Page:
In a business environment where the best supply chain will provide a competitive advantage, top-level OEM executives and analysts are emphasizing the critical role purchasing and supplier integration will play in improving profitability and time-to-market.
Central to any strategy aimed at tackling the new-age dilemma of boosting earnings while streamlining operations and trimming headcount is coordinating the inbound supply chain, industry observers said this week at the Aspect Development Summit, Palm Springs, Calif., which drew about 500 procurement and supply-chain managers.
Concentrating on that side of the supply chain-the link where engineers and buyers interface with component vendors-improves flexibility with suppliers, optimizes make/buy/outsource decisions, gives OEMs a global view of their commodity purchases, and enables pricing negotiations, according to James R. Warner, leader of the Global Supply Chain Practice at PricewaterhouseCoopers, London.
"Companies have to make procurement a core business process and facilitate the value-add of that process," Warner said. Since purchased goods-both MRO and critical-production goods-represent 50% to 80% of the expense base for most corporations, lowering those related costs could produce substantial results, he added.
A 5% reduction in purchasing costs, for example, could result in a 50% profit gain, Warner noted. Traditionally, companies could achieve those gains by boosting sales 50% or cutting their workforce 20%, he said.
An even greater impact can be realized by employing supply-chain practices during the product-development phase and using software solutions to make it easier for engineers to choose parts on the approved-vendor lists.
Companies such as Celestica, Emerson Electronics, Hewlett-Packard, IBM, and 3Com know all about these benefits. They have been focusing on this portion of the supply chain for quite some time, and with the help of various software solutions have been able to trim millions from their overall costs, executives at the conference said.
3Com Corp., which spends about $2 billion in annual component purchases, recently implemented a complex set of supply-chain management software tools.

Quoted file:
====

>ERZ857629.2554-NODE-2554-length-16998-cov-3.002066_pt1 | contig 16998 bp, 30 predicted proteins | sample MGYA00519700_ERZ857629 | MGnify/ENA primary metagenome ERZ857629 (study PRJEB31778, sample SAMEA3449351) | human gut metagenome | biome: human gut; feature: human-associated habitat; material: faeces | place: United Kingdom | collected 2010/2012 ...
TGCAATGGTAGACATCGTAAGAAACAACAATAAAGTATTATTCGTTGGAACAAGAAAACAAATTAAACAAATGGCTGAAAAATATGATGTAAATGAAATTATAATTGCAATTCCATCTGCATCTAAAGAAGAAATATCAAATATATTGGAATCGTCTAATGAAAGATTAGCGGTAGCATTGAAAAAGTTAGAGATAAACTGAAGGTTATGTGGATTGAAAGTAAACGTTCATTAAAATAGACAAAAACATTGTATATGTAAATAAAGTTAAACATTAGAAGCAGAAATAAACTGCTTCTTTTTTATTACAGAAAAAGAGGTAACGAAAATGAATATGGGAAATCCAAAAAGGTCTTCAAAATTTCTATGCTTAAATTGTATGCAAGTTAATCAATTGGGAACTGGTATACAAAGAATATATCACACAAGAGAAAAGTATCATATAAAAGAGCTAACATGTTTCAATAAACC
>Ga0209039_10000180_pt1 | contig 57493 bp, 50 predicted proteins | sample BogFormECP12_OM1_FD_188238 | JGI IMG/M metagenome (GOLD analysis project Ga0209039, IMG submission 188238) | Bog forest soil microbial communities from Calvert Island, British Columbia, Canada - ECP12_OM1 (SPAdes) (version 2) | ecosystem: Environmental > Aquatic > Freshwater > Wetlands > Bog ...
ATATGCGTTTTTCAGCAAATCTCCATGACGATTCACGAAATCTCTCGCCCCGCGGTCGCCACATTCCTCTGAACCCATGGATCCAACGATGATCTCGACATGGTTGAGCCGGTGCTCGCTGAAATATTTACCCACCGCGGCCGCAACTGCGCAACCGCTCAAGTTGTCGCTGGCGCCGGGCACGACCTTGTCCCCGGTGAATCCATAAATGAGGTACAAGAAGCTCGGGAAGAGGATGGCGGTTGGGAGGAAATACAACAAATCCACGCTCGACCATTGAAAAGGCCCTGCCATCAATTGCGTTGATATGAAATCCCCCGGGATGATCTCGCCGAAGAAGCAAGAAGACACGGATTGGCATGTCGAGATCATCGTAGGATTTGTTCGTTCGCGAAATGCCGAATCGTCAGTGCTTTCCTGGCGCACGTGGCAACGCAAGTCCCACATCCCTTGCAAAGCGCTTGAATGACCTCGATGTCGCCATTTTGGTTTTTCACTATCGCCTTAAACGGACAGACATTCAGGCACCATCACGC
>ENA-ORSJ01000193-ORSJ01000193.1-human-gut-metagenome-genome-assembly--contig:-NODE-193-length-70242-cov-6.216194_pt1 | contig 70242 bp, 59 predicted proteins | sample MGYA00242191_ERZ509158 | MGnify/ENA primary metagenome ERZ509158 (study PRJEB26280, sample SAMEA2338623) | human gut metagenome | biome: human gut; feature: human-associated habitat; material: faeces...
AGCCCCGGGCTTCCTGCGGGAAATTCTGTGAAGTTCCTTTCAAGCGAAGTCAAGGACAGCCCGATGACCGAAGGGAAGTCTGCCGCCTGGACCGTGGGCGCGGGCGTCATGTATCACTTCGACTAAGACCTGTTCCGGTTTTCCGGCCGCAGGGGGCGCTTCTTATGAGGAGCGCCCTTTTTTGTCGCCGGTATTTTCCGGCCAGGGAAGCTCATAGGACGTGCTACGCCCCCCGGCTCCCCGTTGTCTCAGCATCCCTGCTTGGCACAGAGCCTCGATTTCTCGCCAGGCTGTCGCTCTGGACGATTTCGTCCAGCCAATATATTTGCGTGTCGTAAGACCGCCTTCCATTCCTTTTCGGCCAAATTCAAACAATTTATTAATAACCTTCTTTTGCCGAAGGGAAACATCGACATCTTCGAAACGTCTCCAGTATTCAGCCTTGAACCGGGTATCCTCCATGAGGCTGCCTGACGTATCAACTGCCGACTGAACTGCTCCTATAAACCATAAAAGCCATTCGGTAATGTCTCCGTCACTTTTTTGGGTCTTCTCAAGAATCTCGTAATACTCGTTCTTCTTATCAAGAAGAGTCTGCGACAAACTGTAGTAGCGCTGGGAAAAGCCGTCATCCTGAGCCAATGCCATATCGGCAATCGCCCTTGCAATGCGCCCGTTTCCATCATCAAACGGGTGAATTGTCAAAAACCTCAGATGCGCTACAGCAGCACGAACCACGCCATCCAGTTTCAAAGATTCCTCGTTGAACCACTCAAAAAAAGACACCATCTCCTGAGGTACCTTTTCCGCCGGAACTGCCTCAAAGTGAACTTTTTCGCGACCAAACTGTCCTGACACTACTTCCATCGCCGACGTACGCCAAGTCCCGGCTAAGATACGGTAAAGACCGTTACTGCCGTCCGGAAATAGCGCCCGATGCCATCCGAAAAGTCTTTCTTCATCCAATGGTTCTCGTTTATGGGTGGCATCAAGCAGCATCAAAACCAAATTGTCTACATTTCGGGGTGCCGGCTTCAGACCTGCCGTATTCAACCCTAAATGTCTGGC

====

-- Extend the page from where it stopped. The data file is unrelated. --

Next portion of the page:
An immediate result was a $10 million savings on purchase price variance (PPV), or the difference between what is actually paid for a part and the price standard the company periodically establishes, according to Craig Martin, 3Com's vice president of worldwide materials. The Santa Clara, Calif., company also cut $6 million in connector spending and improved its inventory-management activities, he said.
Similar results were seen at HP, according to Garry Gray, director of supply-chain information systems at the Palo Alto, Calif.-based OEM. Primarily by using proprietary information systems and some third-party software suites, the company has reduced its parts-selection process 100-fold while sharpening its competitive edge, in part due to a 10% to 15% price advantage with suppliers, Gray said.
"We need to create an environment where people can be encouraged to select parts from preferred suppliers," he said. "By doing that, we're able to build relationships with our key supply base and collaborate on day-to-day projects."
Although executives touted the financial and tactical benefits technology and software solutions provide in part-number coding, parts selection, and strategic-sourcing initiatives, they also recognize that such tools are just a facet of the overall solution.
A major challenge in establishing effective supply-chain practices still rests in the human aspect of its implementation-and in convincing purchasers, engineers, and supply-chain veterans to change the way they have traditionally done their jobs.
"Technology is one of the enabling tools that companies are investing in to bring about supply-chain efficiencies," said Mark G. Simmons, global leader of Ernst & Young LLP's Supply Chain Solutions Team, Cleveland. "It needs to be complemented by changes in the organization to make it sustainable. Technology needs to be embedded in the company, and has to be part of the process and the way the organization works."
To help ease the transition at the company level and within the electronics industry as a whole, supply-chain mangers may find some answers in the semiconductor business, said David J. Lando, engineering and environmental technologies vice president at Lucent Technologies Inc.'s Bell Laboratories units.
"Within the semiconductor industry, the community has developed a commonality of language. Everyone has the same definition of yield, cycle time, and capacity utilization," Lando said, adding that the trend has extended further in the supply chain, to capital-equipment vendors. "The ability of that community to effectively express their needs to each other and their suppliers in a clear and coherent manner has allowed them to develop solutions to meet those needs. "The same commonality needs to exist in the supply chain."